Thursday , September 29 2022

(MYR) submarines after it is forced to disclose weak sales figures



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Meyer rejected the report, but ASX's discovery team forced the store to stop trading until it reacted more thoroughly.

After the market closed on Friday, Meyer said total sales fell 4.8 percent in the first quarter, while online sales grew 3.6 percent.

The company reported that the first quarter was generally a loss, but its losses this year were lower than in the same period.

Daniel Miller, an investment portfolio manager at Verteum Asset Management, said the lawsuit would not give investors much confidence without releasing solid profit data.

"In particular how it was exposed – it does not look great," he said, "The rhetoric of the current management team is that they do what every retailer should do anyway – trying to stay away from profitable sales.

"The first quarter is not particularly important for retail discretion – in the second quarter and Christmas sales are key – so it is difficult to read too many numbers, but they look very weak."

Premier Investment, which holds 11% of Mayer, is pushing to oust the company's board of directors at its annual meeting on November 30.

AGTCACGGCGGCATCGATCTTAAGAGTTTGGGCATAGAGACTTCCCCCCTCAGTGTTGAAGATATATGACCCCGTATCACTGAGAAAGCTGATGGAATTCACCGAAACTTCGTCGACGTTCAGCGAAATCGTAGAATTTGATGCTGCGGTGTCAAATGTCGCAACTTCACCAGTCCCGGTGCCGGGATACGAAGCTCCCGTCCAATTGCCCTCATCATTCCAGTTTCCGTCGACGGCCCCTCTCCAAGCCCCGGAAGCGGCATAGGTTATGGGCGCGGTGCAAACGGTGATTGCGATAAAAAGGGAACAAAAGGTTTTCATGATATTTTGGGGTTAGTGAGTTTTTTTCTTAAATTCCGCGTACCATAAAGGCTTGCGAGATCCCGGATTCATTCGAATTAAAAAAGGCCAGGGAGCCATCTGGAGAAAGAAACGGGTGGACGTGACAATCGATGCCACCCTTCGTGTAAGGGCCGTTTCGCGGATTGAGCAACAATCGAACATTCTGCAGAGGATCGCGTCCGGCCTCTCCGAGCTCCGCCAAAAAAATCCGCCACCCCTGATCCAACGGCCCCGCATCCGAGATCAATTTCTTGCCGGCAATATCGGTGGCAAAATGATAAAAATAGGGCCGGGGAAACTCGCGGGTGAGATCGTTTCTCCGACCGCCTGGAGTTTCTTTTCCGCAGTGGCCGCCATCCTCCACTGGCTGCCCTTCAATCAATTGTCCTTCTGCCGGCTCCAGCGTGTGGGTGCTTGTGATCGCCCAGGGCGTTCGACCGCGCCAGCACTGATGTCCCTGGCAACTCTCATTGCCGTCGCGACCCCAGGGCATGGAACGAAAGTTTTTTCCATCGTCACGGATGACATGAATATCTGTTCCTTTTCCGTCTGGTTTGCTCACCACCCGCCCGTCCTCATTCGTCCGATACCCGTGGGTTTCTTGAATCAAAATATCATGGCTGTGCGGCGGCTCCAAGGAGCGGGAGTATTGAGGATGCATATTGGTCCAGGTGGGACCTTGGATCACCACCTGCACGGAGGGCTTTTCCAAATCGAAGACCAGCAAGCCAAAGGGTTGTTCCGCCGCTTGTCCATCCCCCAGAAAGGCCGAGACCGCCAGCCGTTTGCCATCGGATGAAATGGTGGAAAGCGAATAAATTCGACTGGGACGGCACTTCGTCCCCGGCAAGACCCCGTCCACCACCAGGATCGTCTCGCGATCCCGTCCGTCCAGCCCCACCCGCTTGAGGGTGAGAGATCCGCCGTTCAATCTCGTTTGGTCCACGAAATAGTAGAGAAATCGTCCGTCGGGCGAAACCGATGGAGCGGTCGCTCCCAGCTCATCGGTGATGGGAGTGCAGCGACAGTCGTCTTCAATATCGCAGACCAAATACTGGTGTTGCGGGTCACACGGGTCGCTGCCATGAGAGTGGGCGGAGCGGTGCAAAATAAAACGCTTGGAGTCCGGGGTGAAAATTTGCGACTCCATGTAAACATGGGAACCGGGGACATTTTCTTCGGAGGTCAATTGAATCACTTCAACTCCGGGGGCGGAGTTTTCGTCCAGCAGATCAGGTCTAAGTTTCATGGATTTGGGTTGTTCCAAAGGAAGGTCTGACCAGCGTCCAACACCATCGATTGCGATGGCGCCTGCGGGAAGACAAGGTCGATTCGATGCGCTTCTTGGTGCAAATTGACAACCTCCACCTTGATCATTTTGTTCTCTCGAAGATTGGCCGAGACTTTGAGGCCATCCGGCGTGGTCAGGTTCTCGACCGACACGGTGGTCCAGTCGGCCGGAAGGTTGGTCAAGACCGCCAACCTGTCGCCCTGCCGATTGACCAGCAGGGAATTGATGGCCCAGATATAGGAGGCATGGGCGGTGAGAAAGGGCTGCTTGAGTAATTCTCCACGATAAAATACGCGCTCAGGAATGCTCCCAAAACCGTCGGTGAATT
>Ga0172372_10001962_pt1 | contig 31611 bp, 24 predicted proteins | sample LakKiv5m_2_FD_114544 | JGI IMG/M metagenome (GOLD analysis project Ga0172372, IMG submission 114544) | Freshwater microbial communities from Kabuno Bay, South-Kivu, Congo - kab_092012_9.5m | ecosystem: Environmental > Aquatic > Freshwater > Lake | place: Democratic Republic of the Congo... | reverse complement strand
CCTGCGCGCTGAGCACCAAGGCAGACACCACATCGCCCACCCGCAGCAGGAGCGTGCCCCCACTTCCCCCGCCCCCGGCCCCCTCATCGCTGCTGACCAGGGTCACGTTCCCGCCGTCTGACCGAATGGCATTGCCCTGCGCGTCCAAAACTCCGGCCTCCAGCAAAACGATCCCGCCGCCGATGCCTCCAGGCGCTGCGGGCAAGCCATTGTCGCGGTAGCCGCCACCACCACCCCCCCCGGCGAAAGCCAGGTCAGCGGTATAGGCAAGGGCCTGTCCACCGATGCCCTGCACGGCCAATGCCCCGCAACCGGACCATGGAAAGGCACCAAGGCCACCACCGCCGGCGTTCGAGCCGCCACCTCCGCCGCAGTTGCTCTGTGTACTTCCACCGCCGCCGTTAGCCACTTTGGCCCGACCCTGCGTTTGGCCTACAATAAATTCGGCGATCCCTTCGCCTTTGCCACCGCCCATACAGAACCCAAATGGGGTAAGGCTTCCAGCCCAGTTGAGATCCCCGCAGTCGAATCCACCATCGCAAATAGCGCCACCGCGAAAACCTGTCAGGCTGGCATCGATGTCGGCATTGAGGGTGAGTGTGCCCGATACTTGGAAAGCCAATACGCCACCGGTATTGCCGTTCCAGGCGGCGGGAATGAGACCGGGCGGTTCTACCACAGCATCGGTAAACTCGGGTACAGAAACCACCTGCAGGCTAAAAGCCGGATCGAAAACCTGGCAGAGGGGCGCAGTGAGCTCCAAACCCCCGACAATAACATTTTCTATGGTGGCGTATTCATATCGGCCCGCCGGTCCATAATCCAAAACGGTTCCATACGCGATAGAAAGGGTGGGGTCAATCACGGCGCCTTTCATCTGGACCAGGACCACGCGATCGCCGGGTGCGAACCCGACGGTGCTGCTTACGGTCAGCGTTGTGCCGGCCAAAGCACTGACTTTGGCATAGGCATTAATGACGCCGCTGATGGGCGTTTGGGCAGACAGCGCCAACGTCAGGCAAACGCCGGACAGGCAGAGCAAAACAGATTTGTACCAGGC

Premier Investment, which holds 11% of Mayer, is pushing to oust the company's board of directors at its annual meeting on November 30.credit:C Merlot

Citi analyst Brian Raymond said December's sales period would be "the first test of Meyer's discipline around a back-to-back discount given the number of major events for sale."

This will be particularly challenging if major competitors such as David & Johnson will continue to use margin rubbing assumptions to boost sales.

Last week, David Jones reported 2.9 percent growth in gross sales (down from 4.8 percent in May) in the first quarter, as online sales rose 48 percent from last year (compared to Mayer's 3.6 percent).

Meyer's online sales accounted for 7.7% of total sales last year.

"We think that David Jones may not be writhing if he gives strong growth, which may affect the success of Meyer's strategy," says Raymond.

Meyer suffers from a drop in sales and profits, and its shares reached a record high of 34 degrees in May.

Premier Investment, which holds 11% of Mayer, is pushing to oust the company's board of directors at its annual meeting on November 30.

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